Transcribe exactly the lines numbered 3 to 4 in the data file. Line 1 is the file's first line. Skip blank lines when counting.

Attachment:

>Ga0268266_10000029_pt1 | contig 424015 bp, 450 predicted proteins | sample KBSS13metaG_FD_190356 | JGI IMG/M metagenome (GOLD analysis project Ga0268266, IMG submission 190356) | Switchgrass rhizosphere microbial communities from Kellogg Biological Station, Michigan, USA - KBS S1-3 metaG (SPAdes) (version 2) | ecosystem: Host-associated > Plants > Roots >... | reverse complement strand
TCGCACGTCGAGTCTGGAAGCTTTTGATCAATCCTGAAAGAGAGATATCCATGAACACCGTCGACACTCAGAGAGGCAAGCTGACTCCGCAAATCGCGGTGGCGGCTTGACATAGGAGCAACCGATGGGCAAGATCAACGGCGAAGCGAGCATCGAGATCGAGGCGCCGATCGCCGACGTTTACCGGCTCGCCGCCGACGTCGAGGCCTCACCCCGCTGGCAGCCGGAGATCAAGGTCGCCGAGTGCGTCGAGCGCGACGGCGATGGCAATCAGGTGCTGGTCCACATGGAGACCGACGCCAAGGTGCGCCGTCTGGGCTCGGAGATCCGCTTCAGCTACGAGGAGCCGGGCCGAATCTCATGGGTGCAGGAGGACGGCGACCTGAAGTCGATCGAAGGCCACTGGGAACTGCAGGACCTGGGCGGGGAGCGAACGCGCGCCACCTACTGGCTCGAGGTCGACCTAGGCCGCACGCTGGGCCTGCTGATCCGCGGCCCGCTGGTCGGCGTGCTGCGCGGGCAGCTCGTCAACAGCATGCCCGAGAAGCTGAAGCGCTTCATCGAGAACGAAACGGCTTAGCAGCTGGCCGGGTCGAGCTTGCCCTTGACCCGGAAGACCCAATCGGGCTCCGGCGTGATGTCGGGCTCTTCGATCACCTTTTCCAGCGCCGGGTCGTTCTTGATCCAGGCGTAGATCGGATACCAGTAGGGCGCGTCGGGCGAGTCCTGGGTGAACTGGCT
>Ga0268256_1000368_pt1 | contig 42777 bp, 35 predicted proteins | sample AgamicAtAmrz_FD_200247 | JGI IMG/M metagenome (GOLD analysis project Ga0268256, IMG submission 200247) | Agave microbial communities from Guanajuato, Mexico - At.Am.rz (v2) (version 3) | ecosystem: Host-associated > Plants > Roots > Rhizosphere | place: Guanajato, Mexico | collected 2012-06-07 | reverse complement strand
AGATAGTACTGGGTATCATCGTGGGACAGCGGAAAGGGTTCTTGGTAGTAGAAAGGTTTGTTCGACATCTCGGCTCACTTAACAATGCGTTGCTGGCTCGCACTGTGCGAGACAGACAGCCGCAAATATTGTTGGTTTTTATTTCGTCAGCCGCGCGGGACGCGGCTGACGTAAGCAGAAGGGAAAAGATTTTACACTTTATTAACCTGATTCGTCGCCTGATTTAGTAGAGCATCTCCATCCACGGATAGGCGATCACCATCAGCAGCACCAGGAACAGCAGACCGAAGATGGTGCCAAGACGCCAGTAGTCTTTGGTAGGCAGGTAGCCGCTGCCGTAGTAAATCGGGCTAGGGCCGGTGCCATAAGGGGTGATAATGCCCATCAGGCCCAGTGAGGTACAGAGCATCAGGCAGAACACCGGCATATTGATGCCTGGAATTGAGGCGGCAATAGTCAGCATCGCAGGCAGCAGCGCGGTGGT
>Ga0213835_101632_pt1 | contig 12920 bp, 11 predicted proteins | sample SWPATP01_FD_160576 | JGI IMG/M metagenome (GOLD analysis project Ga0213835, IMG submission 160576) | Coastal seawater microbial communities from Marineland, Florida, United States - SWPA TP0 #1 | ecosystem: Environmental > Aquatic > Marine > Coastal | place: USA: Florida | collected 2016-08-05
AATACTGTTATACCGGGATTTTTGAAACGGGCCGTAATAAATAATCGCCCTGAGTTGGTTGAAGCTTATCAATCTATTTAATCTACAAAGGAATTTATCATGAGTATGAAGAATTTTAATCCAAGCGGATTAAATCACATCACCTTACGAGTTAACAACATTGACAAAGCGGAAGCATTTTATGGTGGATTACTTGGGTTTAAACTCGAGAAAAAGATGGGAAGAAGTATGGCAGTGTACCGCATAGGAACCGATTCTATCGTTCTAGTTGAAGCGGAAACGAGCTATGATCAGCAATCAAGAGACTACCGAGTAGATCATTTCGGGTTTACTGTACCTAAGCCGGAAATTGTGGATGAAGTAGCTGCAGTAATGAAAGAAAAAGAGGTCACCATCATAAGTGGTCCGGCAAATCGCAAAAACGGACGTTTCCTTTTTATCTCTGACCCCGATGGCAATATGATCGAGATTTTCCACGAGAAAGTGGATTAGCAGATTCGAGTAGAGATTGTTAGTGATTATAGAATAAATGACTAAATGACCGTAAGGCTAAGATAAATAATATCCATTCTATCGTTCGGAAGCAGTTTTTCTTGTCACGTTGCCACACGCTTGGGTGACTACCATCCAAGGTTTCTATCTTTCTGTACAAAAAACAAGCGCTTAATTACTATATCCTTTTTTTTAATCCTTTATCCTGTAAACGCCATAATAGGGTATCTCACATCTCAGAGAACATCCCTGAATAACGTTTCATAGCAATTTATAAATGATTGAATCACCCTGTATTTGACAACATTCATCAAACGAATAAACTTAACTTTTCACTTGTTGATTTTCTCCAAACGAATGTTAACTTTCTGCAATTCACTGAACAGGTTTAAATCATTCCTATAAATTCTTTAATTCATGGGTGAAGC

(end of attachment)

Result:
>Ga0268256_1000368_pt1 | contig 42777 bp, 35 predicted proteins | sample AgamicAtAmrz_FD_200247 | JGI IMG/M metagenome (GOLD analysis project Ga0268256, IMG submission 200247) | Agave microbial communities from Guanajuato, Mexico - At.Am.rz (v2) (version 3) | ecosystem: Host-associated > Plants > Roots > Rhizosphere | place: Guanajato, Mexico | collected 2012-06-07 | reverse complement strand
AGATAGTACTGGGTATCATCGTGGGACAGCGGAAAGGGTTCTTGGTAGTAGAAAGGTTTGTTCGACATCTCGGCTCACTTAACAATGCGTTGCTGGCTCGCACTGTGCGAGACAGACAGCCGCAAATATTGTTGGTTTTTATTTCGTCAGCCGCGCGGGACGCGGCTGACGTAAGCAGAAGGGAAAAGATTTTACACTTTATTAACCTGATTCGTCGCCTGATTTAGTAGAGCATCTCCATCCACGGATAGGCGATCACCATCAGCAGCACCAGGAACAGCAGACCGAAGATGGTGCCAAGACGCCAGTAGTCTTTGGTAGGCAGGTAGCCGCTGCCGTAGTAAATCGGGCTAGGGCCGGTGCCATAAGGGGTGATAATGCCCATCAGGCCCAGTGAGGTACAGAGCATCAGGCAGAACACCGGCATATTGATGCCTGGAATTGAGGCGGCAATAGTCAGCATCGCAGGCAGCAGCGCGGTGGT